Thursday, October 22, 2015
The Roland Jupiter-6 Synthesizer is an absolute MONSTER. Pads, Bass, Arpeggio, Strings, Leads - it's all here. And the JP-6 is my favorite go-to synthesizer for SOUND EFFECTS. I have crammed a plethora of strangely beautiful effects and noise that demonstrates its versatility which is beyond comprehension.
Obviously no actual synthesizers were harmed in the making of this all Roland Jupiter-6 demonstration. The TR-8 provided rhythm backing, Big Sky and Timefactor for effects. All tracks were recorded direct to Cubase SX3 via E-mu 1616. NO additional production, eq, compressors, mastering, etc. was used whatsoever.
Tuesday, October 20, 2015
Follow up to my first video. This one is more about patching in the filter, envelope, the arpeggio feature on the Midi3 module, and some trials with the sample-hold/glide on the Toolbox module.
To put the possibilities into perspective do the math. There are 16 wavetables on OSC1 and 16 processor types. That's 256 combinations right there. Then consider 16 wavetables on OSC2, that makes 4096 different combinations. Then think about tweaking the tuning, balance, and processor amounts to change the color of the sound. It is absolutely mind-boggling.
Sorry the video is shaky, my stand for the eurorack is wobbly. I will probably start shooting these videos on something more stable.
Friday, October 16, 2015
This is the Pittsburgh Modular DNA Symbiotic Waves module. The DNA of the design, if you will, comes from a prototype synthesizer from Spacehardware called the Cygnx. The idea is that two digital wavetable oscillators could be combined using various forms of processing to create a digital super-wave. Each of the two oscillators can be one of sixteen different wavetables. It just gets crazier when you think about being able to detune one of the oscillators, up to an octave, above the other. You can also use control voltages to vary the amount of processing that takes place. In this video I show you how.
The first part of the video I show the basics of how to operate the module. Then after, I punish my Tascam DR-05 direct recorder with ridiculous digital sonic mayhem. Play at your own risk.
Thursday, October 15, 2015
The Oberheim Drummer is more than a rhythm sequencer, it also includes groove timing variations for a more human feel.
This unit was having some troubles. While it was able to turn on and buttons worked fine, the control parameters were not behaving correctly. Watch and learn how I detected and resolved the issues.
Wednesday, October 14, 2015
Sunday, October 11, 2015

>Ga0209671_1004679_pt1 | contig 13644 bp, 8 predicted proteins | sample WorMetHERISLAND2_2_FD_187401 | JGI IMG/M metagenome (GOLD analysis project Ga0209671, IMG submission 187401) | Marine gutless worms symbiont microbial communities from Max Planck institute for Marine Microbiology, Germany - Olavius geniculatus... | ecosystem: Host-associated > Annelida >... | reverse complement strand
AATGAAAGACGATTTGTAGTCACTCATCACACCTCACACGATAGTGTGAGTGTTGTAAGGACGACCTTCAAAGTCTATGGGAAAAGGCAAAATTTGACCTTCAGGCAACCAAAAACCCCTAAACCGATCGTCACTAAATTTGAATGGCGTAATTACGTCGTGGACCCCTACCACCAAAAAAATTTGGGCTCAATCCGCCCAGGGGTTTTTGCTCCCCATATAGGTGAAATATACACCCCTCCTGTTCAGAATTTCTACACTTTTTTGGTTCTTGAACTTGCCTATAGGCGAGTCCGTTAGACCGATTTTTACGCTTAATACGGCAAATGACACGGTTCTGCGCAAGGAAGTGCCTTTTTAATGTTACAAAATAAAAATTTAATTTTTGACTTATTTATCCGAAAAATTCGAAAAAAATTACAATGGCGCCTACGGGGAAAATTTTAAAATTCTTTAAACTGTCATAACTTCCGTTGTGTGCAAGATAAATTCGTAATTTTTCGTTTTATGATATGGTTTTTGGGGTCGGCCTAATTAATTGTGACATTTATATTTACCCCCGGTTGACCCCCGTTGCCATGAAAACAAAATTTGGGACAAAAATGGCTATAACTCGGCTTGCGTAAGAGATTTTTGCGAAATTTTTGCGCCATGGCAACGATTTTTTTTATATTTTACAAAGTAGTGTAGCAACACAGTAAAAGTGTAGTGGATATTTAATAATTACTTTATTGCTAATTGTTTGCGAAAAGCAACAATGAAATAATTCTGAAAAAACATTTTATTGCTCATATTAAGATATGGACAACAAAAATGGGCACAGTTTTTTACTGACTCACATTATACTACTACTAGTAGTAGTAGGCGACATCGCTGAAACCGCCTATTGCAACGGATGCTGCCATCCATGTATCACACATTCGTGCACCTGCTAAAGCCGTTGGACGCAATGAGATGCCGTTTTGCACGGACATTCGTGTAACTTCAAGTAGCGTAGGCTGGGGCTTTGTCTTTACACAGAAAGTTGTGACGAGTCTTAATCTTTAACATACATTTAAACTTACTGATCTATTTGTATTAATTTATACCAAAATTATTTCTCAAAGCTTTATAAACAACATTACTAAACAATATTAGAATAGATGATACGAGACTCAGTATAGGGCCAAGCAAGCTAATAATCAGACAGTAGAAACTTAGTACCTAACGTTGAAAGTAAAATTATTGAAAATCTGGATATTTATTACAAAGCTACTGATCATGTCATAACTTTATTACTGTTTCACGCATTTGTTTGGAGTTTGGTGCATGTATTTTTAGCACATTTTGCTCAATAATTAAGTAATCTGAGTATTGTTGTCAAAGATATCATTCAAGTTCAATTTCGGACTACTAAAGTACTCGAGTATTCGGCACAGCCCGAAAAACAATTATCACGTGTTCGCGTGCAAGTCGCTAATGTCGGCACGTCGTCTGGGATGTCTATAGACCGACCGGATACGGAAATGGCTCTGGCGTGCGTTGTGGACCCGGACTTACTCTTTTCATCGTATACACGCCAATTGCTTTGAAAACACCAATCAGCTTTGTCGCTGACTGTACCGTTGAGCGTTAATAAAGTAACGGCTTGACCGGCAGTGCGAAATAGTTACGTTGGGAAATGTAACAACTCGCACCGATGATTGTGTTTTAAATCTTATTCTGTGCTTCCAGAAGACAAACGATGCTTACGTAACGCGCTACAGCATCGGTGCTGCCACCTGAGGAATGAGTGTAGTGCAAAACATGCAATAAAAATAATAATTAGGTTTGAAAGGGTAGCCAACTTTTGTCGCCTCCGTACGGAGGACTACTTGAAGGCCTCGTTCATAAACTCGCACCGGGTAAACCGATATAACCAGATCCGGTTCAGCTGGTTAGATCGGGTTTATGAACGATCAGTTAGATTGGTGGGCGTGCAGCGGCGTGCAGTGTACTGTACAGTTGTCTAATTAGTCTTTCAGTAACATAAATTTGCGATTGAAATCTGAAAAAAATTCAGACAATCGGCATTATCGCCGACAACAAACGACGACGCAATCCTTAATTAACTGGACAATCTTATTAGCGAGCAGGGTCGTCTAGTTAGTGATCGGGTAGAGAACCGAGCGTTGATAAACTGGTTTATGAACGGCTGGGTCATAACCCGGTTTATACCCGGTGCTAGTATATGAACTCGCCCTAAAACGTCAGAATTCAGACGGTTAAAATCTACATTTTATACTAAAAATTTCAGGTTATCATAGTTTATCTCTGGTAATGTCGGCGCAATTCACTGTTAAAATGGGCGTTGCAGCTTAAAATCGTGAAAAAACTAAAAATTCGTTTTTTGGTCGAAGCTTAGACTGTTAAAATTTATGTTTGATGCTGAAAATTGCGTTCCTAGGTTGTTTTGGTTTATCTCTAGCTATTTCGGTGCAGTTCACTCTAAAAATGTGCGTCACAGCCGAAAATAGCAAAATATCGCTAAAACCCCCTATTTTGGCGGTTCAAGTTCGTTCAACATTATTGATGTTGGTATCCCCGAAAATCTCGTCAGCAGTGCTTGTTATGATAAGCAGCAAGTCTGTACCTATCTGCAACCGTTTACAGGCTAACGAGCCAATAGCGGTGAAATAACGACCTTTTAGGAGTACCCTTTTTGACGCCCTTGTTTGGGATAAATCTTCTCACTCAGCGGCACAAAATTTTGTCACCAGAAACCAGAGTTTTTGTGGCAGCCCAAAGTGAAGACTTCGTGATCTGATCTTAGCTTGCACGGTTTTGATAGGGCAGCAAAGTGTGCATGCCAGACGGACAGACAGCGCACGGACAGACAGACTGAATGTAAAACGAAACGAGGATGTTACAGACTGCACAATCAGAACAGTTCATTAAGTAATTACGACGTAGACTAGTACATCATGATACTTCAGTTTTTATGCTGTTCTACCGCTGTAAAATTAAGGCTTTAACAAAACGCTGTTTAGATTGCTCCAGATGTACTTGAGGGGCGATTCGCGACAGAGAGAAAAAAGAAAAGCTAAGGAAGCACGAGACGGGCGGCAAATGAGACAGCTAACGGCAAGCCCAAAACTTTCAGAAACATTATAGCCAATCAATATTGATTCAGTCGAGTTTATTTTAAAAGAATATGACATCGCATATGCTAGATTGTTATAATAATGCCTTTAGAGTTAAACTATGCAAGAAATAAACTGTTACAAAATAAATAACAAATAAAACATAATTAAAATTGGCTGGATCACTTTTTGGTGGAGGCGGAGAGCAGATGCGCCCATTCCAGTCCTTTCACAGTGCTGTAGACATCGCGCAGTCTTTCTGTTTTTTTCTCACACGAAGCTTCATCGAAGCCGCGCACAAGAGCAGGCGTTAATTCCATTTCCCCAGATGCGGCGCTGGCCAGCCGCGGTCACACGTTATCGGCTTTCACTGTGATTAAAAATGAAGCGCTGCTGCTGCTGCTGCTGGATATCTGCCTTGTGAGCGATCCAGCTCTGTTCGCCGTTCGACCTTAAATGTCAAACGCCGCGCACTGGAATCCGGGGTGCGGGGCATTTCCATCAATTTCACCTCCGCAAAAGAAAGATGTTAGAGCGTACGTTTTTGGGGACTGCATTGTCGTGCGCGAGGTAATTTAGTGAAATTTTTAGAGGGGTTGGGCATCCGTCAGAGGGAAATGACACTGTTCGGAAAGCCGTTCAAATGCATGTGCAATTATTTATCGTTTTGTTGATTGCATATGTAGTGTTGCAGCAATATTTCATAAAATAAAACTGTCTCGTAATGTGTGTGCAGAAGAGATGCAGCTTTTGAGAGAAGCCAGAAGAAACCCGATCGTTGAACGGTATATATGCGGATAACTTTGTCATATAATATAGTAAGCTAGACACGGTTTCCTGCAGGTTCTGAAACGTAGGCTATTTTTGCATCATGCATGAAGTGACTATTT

Basses, leads, gorgeous pads, soundscapes, strings, drums, and arpeggios. The System-1 can do it all well so just sit back and chill to these compelling sounds. This video is just a short preview of selected sounds. Opening and demo themes are from my track Superfalling on Soundcloud.
Patches can be acquired here. Make sure to BACKUP all your patches safely before loading. Refer the Roland documentation for how to do this. MIDI Sysex transfer methods DO NOT apply to the System-1. It has to be done over USB using the Roland proprietary file transfer protocol. These patches should work for operating system v. 1.20 and on the System-1m module as well. There are 63 patches in all, the last patch in Bank-8 slot-8 is a blank patch.
Wednesday, October 7, 2015
How does the Boss CE-20 Chorus Ensemble sound with a Synthesizer? You are the judge. In this video I put the CE-20 through its paces by auditioning all six chorus modes: Rich, Bass, Acoustic, Standard, Dimension, and CE-1. There are a couple of surprises along the way, I don't want to spoil the fun. The synthesizer I am using is a Roland System-1 set to a sawtooth waveform. All recording is direct to a Tascam DR-05 going through a Mackie mixer, absolutely no other effects were used.
Monday, October 5, 2015
So you know a little bit about synthesizers, and have browsed a few articles on FM Synthesis. Maybe you have seen a couple of really good FM introductions like the one by Inside Synthesis or Dubspot. Now you are ready to dive in.
I'm using a TX81Z to edit a single patch, but what you see and learn here can be carried over to many other FM synthesizers. This is far from a complete coverage of all topics, but meant to help get users started with an intuitive approach.